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DOJ Targets Executives for Healthcare Fraud, Seeks Cooperation of Corporations

By on June 5, 2015 in Uncategorized with 0 Comments

This spring, the Department of Justice (DOJ) has gone on the offensive in a series of public speeches before bar associations concerning the DOJ’s emboldened and proactive approach to the investigation and prosecution of healthcare fraud against both individuals and corporations.  Given that the DOJ is ramping up its efforts to combat healthcare fraud, seeking hefty prison sentences, and actively prosecuting not only individual doctors but corporate health systems, practitioners and providers of all sizes must take the opportunity to ensure that they are in compliance with the multitude of federal fraud-related healthcare statutes, including the False Claims Act, the Stark Law, and the Anti-Kickback Statute.

In remarks given at the American Bar Association’s 25th Annual National Institute on Health Care Fraud last month, Assistant Attorney General Leslie R. Caldwell, head of the DOJ Criminal Division, provided insight into the ever-evolving landscape of healthcare fraud prosecutions.  More specifically, Ms. Caldwell stated that the DOJ has come “a long way” since the days where prosecuting healthcare-related crimes were reactive and wherein the Centers for Medicare and Medicaid Services (CMS) maintained control of the health care billing and other data and prosecutors were forced to wait for CMS to refer cases to the DOJ.

Ms. Caldwell noted that in 2007, the Medicare Fraud Strike Force was created, placing prosecutors and federal law enforcement at the forefront of investigating and prosecuting, and striking a proactive stance against, healthcare fraud.  Ms. Caldwell suggested that the biggest precipitator of the DOJ’s move to proactively combatting healthcare fraud is that now, rather than relying on CMS data, the DOJ has near-real-time access to the data.  Such access to data allows the DOJ to bring cases more quickly, but, perhaps more importantly, allows the DOJ to identify fraud schemes as they emerge as well as to identify previously-unknown types of fraud schemes.

Nevertheless, Ms. Caldwell lamented that despite recent successes, “Medicare fraud remains a serious drain on our health care system.  In fiscal year 2014, the Justice Department recovered over $3 billion of fraudulent Medicare billings through civil, criminal and administrative actions.”

Ms. Caldwell suggested that in the past, billing Medicare for services which were not provided was the primary healthcare fraud scheme being perpetrated.  However, she describes the latest “frontiers” in fraud “in areas including Medicare Part D, laboratory services, hospital-based services and hospice care.”

More importantly, Ms. Caldwell stated that the DOJ will continue to focus on prosecuting fraud perpetrated by individual physicians, home health care providers, pharmacy owners and medical supply company executives, but emphasized the DOJ’s apparently newly-discovered interest in investigating and prosecuting fraud in “corporate boardrooms and executive suites.”  She stated that in 2014, the DOJ had only a few open corporate investigations, however, as of late last month, there are a dozen active corporate investigations and the “DOJ is steering additional prosecutorial resources to this area.”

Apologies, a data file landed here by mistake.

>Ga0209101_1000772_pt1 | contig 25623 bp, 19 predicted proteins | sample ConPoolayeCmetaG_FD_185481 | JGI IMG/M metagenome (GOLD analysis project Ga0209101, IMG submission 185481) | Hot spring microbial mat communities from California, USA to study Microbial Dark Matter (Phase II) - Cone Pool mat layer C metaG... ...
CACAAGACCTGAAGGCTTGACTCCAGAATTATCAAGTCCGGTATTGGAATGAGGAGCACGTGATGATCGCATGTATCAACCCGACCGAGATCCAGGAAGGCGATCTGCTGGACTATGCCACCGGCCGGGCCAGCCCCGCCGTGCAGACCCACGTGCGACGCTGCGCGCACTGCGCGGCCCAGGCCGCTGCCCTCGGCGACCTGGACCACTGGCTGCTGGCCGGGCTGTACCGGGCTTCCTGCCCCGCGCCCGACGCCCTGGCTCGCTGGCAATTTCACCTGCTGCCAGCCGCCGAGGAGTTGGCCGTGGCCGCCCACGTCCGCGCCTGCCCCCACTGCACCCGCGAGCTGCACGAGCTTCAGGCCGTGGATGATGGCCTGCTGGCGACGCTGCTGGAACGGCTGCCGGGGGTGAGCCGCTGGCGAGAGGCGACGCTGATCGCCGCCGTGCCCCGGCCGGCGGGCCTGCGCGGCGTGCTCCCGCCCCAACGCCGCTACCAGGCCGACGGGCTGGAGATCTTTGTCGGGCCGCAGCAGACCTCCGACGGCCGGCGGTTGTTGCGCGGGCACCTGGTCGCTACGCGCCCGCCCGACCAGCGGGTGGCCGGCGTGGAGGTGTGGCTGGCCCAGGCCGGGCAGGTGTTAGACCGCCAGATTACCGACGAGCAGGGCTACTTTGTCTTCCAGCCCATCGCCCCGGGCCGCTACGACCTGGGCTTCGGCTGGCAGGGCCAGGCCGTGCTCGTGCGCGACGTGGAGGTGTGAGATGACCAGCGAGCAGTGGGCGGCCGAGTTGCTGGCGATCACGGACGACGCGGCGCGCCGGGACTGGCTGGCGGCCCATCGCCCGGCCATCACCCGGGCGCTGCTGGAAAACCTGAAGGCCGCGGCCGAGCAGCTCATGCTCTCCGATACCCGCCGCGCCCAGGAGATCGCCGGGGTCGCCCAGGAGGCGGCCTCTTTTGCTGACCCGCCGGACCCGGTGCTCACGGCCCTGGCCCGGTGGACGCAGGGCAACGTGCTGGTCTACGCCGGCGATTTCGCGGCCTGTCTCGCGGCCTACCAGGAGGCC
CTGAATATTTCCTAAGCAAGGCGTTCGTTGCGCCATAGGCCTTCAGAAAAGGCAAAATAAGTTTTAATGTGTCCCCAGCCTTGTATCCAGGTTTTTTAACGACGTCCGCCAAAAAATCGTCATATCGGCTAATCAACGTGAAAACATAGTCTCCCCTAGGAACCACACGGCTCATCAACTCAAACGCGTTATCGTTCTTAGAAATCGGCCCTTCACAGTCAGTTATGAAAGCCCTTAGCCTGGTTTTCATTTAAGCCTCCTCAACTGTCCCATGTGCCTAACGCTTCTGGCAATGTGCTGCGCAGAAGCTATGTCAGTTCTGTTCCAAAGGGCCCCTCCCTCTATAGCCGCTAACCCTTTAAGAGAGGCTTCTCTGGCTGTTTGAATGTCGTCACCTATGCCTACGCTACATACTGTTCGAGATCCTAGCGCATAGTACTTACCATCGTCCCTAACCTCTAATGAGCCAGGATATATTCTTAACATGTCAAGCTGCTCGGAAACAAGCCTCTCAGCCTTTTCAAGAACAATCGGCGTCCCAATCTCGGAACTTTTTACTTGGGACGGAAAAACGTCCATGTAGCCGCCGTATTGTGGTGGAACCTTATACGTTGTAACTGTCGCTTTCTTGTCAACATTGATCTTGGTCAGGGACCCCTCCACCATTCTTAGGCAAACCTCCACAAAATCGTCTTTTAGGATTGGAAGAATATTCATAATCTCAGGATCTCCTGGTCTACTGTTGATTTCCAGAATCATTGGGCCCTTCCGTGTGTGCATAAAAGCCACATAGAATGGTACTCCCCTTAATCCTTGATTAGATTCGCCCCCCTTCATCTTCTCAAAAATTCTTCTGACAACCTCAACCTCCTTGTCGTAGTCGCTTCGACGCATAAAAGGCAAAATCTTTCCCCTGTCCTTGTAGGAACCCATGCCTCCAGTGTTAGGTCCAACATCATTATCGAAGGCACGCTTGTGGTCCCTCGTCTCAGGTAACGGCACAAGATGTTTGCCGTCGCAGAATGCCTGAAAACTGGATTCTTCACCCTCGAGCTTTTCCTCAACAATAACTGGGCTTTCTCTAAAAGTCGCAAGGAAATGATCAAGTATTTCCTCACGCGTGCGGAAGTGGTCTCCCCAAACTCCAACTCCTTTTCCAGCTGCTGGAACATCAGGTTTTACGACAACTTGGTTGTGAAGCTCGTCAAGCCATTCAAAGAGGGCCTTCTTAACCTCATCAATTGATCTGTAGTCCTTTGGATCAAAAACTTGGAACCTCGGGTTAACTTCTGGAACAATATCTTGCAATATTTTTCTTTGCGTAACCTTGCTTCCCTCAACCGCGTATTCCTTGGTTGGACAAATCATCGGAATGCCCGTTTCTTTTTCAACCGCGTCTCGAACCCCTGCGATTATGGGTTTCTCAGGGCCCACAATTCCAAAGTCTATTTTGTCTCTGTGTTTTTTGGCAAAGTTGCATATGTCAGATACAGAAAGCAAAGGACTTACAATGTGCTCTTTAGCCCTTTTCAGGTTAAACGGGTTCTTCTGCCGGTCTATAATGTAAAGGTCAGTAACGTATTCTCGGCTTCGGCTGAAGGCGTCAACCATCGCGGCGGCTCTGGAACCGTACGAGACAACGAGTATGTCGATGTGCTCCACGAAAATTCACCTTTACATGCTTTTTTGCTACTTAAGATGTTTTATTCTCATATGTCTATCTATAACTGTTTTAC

Notwithstanding, Ms. Caldwell suggested that the DOJ, in applying the Principles of Federal Prosecution of Business Organizations (the FILIP factors) which are applied in general corporate prosecution matters, will still be applied in corporate healthcare fraud prosecutions, and in particular, that corporations may minimize the effects of a prosecution if they fully cooperate with the DOJ.  Ms. Caldwell noted, however, that simply producing documents in response to a grand jury subpoena will not result in the DOJ agreeing to credit for corporate cooperation, rather “companies seeking credit for cooperation must conduct a thorough internal investigation and turn over all available evidence of wrongdoing to our prosecutors in a timely and complete way. And that evidence must include information about the individuals who committed the crimes, no matter how high those individuals might have been on the corporate ladder.”  More generally, she stated that “[c]ooperation means that a corporation has made an affirmative effort to investigate potential wrongdoing, and that it has turned over the facts uncovered during that investigation in a timely way to our prosecutors.”

Ultimately, healthcare providers of all sizes must be aware that given the DOJ’s, and its federal law enforcement partners’, real-time access to CMS data, and apparent mandate from the White House, federal prosecutors are stepping up the investigation and prosecution of healthcare fraud.  As made clear in Ms. Caldwell’s speech, executives and the corporations they manage are subject to the DOJ’s anti-fraud push, and are presently a prime target for the DOJ.  While the DOJ has indicated that cooperation may serve to minimize certain penalties against a corporation, the DOJ has made clear that cooperation involves thoroughly assisting the DOJ’s prosecution as well as ensuring that all wrongdoers are held accountable – not only those low on the corporate ladder.  Again, given the DOJ’s public pronouncements of its intent to proactively investigate and prosecute all manners of healthcare fraud, all healthcare providers must review and ensure their compliance with applicable federal healthcare statutes.


Questions regarding this article may be sent to Publications@Capehart.com. 


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